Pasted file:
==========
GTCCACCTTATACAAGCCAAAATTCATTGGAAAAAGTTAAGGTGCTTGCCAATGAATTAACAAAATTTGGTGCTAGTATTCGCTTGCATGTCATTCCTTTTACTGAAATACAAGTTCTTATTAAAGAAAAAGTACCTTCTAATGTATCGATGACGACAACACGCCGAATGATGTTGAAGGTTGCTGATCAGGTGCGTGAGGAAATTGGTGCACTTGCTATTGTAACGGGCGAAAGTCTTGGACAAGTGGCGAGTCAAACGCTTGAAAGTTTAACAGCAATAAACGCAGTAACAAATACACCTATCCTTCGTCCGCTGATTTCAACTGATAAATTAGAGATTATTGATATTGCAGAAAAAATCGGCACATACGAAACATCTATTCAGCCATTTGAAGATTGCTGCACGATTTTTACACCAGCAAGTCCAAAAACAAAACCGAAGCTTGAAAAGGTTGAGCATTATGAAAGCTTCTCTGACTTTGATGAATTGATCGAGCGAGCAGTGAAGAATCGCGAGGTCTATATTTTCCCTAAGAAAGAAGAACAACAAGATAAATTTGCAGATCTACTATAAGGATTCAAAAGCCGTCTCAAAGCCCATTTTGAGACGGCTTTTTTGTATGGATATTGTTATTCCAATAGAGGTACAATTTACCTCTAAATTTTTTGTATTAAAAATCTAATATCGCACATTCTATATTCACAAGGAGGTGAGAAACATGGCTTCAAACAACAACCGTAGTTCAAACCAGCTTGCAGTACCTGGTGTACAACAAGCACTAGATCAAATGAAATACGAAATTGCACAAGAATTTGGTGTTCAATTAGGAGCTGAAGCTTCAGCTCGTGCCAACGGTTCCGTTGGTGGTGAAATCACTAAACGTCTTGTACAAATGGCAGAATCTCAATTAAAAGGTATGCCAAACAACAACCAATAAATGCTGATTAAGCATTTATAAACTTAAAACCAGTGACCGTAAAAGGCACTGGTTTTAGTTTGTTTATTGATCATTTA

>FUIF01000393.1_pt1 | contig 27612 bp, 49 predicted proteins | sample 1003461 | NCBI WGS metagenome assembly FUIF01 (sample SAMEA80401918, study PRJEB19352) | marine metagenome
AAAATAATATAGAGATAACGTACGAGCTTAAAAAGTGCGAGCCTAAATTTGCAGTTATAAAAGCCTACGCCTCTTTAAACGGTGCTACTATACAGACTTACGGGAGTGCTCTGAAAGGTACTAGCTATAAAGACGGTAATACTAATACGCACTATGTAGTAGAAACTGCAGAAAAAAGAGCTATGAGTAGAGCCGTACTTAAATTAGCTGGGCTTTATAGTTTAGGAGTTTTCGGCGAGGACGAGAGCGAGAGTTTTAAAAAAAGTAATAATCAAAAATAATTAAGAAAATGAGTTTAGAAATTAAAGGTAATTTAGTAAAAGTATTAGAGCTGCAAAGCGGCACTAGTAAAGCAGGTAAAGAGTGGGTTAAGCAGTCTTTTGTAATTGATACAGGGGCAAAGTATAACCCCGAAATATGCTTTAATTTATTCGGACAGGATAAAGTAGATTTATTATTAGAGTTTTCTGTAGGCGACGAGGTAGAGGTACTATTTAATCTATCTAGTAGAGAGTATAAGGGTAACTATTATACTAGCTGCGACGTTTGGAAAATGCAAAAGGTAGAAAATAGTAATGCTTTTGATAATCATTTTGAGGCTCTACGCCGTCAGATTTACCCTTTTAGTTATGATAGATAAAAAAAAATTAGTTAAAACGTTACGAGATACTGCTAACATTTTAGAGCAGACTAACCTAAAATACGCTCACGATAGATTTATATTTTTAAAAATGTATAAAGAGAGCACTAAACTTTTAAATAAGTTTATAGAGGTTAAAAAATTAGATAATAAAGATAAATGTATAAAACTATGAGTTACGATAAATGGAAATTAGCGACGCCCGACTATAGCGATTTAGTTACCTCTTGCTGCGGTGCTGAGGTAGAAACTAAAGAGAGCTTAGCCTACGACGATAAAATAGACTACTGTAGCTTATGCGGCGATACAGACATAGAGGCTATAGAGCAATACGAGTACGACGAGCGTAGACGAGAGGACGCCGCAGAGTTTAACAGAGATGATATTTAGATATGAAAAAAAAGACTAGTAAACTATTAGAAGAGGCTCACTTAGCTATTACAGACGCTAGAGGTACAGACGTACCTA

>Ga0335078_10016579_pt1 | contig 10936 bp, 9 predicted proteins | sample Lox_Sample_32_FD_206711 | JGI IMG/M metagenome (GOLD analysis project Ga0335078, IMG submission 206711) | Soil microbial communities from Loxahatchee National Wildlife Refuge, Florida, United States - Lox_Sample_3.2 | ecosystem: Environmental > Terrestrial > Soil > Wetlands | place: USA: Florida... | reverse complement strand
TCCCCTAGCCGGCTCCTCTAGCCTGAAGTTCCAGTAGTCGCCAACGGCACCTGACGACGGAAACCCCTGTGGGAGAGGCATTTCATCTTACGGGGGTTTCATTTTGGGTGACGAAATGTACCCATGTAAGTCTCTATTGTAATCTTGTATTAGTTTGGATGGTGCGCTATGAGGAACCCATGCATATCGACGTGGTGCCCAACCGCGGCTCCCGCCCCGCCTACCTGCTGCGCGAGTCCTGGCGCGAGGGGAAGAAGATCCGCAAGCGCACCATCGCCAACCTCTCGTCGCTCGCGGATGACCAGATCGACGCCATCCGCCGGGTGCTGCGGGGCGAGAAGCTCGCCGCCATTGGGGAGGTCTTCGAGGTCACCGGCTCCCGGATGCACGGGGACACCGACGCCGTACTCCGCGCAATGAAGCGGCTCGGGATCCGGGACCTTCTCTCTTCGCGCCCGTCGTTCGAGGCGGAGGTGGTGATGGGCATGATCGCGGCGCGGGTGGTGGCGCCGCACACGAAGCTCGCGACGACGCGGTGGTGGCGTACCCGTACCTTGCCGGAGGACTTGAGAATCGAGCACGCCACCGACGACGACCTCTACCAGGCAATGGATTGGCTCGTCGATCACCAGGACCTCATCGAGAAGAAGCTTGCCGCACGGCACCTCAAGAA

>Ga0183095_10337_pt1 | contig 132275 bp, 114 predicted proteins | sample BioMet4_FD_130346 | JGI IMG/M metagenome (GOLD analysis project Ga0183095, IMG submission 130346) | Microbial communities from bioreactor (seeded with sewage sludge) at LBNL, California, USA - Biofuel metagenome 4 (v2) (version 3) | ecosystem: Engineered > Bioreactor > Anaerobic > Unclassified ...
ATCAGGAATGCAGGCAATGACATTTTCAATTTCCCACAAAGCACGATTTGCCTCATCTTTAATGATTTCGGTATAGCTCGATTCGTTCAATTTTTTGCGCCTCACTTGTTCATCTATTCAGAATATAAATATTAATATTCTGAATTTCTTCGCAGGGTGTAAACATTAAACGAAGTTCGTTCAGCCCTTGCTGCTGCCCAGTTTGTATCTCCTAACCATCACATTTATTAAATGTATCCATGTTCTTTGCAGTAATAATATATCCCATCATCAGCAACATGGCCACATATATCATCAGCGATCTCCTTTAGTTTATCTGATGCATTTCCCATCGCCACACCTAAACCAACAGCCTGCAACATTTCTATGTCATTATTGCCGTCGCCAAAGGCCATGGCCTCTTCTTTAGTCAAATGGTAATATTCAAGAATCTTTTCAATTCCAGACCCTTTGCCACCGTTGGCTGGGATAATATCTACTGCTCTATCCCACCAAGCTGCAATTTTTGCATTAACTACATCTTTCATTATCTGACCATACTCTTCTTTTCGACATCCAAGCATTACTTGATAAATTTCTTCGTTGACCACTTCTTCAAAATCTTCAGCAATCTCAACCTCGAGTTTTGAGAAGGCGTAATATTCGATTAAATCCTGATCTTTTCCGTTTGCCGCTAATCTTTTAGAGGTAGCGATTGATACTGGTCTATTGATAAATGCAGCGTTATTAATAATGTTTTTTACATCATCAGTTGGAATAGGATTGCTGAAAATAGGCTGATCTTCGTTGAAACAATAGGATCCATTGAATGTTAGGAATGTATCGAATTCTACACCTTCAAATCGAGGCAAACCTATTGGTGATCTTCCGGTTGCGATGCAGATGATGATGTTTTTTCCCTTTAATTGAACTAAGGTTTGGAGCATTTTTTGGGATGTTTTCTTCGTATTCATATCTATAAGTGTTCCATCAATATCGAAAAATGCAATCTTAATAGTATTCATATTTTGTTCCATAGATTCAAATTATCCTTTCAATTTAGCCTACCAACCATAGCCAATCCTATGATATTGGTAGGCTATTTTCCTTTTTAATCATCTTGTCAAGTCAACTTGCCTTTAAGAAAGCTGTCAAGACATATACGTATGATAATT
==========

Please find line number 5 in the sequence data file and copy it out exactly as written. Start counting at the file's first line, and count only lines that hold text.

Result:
TCCCCTAGCCGGCTCCTCTAGCCTGAAGTTCCAGTAGTCGCCAACGGCACCTGACGACGGAAACCCCTGTGGGAGAGGCATTTCATCTTACGGGGGTTTCATTTTGGGTGACGAAATGTACCCATGTAAGTCTCTATTGTAATCTTGTATTAGTTTGGATGGTGCGCTATGAGGAACCCATGCATATCGACGTGGTGCCCAACCGCGGCTCCCGCCCCGCCTACCTGCTGCGCGAGTCCTGGCGCGAGGGGAAGAAGATCCGCAAGCGCACCATCGCCAACCTCTCGTCGCTCGCGGATGACCAGATCGACGCCATCCGCCGGGTGCTGCGGGGCGAGAAGCTCGCCGCCATTGGGGAGGTCTTCGAGGTCACCGGCTCCCGGATGCACGGGGACACCGACGCCGTACTCCGCGCAATGAAGCGGCTCGGGATCCGGGACCTTCTCTCTTCGCGCCCGTCGTTCGAGGCGGAGGTGGTGATGGGCATGATCGCGGCGCGGGTGGTGGCGCCGCACACGAAGCTCGCGACGACGCGGTGGTGGCGTACCCGTACCTTGCCGGAGGACTTGAGAATCGAGCACGCCACCGACGACGACCTCTACCAGGCAATGGATTGGCTCGTCGATCACCAGGACCTCATCGAGAAGAAGCTTGCCGCACGGCACCTCAAGAA